Campbell said schools must do more to inform families about incidents that occur on school grounds. Many learned about the Henderson school attack through the news media or by robocall, which she said was “absolutely unacceptable.”

Baker’s order filed Wednesday requires the district to inform the council what incidents, district wide, have required a police “and/or a 911” response since the start of the current school year in September. The order also asks for what incidents “have occurred but did not require a 911 response.”

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Police presence in Boston schools has been a fraught issue in recent years.

The district currently has the Boston School Police, who act to serve as some form of public safety in school halls.

But whether the district should continue to have school resource officers has been challenged by several city officials, who’ve argued police presence can often criminalize student behavior and push wayward students into the criminal justice system rather than giving them the supports they actually need.

Mayor Michelle Wu, now only days into her administration, has supported removing police officers from schools — a stance she stood by in the wake of the Henderson school incident earlier this month.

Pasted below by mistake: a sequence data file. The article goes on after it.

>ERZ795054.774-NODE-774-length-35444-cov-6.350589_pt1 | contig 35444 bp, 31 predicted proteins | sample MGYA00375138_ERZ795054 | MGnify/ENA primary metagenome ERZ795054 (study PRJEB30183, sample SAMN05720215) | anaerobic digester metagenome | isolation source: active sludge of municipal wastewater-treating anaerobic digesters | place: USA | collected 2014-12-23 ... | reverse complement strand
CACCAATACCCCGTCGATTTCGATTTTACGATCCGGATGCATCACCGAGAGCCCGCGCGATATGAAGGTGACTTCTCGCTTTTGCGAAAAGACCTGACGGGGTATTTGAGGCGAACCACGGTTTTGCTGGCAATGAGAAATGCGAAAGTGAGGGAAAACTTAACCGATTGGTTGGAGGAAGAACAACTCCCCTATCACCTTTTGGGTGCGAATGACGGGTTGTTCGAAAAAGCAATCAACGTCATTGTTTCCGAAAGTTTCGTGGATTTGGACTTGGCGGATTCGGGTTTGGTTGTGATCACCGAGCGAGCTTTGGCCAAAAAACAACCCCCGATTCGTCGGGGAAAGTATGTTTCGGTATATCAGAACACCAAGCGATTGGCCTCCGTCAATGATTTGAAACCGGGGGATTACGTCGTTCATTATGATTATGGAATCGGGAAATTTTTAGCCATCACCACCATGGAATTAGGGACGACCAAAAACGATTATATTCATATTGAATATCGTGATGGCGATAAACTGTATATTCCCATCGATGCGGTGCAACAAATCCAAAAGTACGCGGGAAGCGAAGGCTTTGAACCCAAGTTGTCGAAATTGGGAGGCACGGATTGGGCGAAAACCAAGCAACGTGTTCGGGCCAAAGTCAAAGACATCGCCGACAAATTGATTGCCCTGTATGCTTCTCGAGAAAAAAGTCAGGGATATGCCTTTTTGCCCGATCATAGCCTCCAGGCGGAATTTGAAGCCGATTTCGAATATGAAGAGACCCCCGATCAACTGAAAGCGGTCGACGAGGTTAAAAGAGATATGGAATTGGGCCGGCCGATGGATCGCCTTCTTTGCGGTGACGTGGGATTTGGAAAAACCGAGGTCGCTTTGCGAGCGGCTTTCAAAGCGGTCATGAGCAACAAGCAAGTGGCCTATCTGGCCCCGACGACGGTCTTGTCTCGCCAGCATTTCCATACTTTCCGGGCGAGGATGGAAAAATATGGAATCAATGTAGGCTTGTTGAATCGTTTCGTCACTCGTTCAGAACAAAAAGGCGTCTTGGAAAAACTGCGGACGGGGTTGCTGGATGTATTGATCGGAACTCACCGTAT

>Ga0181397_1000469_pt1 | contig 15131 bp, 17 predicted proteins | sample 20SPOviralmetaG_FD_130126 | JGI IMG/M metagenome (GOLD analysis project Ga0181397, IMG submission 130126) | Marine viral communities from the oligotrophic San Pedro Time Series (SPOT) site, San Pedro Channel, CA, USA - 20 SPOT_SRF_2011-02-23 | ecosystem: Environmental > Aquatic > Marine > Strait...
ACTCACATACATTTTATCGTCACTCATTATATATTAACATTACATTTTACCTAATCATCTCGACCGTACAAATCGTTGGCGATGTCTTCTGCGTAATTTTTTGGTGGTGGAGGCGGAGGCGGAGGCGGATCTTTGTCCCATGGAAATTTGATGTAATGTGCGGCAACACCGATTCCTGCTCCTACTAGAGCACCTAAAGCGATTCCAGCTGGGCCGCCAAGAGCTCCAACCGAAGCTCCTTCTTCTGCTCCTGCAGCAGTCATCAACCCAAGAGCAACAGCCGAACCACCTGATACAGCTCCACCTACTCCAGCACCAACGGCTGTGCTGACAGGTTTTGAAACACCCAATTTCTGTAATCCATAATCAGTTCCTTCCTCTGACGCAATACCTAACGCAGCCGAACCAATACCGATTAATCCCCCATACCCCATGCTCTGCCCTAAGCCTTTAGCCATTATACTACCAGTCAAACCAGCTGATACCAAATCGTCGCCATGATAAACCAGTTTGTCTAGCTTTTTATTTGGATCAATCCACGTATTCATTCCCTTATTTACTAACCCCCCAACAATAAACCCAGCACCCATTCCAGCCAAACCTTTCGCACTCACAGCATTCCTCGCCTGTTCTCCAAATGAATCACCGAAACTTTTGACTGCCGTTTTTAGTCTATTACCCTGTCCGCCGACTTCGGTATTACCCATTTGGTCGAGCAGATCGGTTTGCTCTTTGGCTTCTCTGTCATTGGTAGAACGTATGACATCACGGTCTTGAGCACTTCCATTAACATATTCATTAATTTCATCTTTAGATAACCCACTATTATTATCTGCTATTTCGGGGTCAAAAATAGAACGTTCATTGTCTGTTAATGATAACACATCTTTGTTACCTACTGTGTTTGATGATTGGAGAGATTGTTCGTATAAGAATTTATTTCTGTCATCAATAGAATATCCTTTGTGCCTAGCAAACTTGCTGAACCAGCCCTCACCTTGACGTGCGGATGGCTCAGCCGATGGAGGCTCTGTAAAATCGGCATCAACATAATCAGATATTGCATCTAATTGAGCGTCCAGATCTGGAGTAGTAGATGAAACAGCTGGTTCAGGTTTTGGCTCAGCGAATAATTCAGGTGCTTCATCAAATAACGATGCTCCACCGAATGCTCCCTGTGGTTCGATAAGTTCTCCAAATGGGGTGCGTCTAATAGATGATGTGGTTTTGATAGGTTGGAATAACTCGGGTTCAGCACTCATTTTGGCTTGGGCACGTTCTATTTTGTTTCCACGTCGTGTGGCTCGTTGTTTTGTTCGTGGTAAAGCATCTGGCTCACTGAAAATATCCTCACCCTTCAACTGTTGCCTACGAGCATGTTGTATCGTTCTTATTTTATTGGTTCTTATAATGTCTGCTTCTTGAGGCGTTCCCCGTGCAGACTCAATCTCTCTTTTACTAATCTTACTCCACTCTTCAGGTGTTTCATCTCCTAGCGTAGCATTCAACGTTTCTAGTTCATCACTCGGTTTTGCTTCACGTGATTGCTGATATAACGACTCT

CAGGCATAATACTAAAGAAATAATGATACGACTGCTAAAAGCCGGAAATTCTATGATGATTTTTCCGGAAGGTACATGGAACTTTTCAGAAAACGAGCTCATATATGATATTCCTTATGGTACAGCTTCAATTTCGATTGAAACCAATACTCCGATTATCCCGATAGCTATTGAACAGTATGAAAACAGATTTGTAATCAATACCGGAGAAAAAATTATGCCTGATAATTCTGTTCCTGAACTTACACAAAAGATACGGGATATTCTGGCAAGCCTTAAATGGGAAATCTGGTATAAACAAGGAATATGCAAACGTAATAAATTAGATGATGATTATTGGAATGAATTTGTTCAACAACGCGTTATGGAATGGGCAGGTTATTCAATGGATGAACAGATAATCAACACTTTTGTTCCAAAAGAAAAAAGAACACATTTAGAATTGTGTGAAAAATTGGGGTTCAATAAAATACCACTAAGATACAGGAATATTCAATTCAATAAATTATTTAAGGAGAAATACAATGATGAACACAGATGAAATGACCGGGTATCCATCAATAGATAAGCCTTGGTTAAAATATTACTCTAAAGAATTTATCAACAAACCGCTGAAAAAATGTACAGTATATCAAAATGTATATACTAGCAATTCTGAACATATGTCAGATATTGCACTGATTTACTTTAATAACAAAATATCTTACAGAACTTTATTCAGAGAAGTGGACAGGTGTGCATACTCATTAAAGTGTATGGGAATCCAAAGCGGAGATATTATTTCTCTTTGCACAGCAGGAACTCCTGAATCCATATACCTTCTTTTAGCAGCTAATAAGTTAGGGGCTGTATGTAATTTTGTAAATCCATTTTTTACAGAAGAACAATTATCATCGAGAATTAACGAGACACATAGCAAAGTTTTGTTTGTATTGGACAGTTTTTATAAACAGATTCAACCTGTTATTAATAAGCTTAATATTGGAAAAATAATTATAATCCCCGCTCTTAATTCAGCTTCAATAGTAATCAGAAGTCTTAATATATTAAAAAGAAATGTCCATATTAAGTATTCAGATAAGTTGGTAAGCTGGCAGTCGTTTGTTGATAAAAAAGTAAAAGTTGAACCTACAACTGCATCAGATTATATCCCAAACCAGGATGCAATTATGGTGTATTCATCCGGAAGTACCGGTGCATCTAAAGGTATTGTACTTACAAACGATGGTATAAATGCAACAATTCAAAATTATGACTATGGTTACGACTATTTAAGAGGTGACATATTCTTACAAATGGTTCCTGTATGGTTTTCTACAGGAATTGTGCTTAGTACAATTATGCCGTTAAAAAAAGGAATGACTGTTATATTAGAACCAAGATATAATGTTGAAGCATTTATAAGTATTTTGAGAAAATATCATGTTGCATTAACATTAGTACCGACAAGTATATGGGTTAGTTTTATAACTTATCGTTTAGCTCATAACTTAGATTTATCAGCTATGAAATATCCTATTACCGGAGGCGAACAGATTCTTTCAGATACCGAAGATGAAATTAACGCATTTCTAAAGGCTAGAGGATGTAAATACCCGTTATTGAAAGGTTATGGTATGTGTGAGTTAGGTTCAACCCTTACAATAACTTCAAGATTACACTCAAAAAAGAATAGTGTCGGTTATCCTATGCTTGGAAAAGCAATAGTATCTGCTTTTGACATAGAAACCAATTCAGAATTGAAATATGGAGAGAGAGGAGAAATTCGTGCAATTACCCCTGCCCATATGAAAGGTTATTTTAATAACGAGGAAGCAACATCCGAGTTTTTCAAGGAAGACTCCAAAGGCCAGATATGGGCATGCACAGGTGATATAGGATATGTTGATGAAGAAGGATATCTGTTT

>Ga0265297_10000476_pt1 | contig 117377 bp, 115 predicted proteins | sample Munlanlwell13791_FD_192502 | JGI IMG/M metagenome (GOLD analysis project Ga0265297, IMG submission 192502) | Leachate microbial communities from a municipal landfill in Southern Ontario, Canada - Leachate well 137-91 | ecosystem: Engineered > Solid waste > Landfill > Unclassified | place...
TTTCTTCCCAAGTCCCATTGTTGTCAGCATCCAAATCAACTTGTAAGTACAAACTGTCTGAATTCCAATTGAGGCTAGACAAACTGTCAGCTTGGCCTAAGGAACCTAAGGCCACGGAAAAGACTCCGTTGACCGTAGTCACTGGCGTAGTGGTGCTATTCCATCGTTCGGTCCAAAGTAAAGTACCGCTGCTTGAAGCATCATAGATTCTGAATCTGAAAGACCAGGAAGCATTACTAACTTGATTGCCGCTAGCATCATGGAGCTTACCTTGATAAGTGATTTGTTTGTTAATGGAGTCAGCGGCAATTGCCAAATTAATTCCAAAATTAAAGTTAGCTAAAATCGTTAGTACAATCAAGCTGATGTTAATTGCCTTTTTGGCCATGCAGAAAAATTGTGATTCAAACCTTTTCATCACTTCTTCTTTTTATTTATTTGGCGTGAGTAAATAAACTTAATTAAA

“It points to the need for us to really be investing in our young people, in our school systems, in the supports that are necessary,” Wu told reporters on Nov. 4.

“All throughout the system we need — particularly in this moment coming out of the pandemic when there’s been such stress, anxiety, trauma on our families — to be putting more resources into social and emotional supports, into the wraparound services that our schools should be providing,” she added.

But Councilor Annissa Essaibi George on Wednesday suggested the conversations around police in schools have contributed to issues involving violence and aggressive behavior.

Essaibi George, a former Boston school teacher and Wu’s mayoral election opponent, said the “significant lack of reporting” of school incidents is because of the “challenges and the worries about putting things on paper, especially as it relates to discipline, especially as it relates to violence.”

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“There’s been a significant attack against school resource officers, school safety officers, in our school buildings, and it has created this dynamic in which our schools are very much unsettled,” Essaibi George said on Wednesday.

Councilor Michael Flaherty said he’s heard rumors that teachers are not allowed to call 911. He called that practice, if true, “absolutely absurd.”

“I’m told that the 911 call in this instance (at the Henderson school) came from students’ phones, it got that bad,” Flaherty said.

Baker’s order requires Wu to give the City Council the requested records within one week.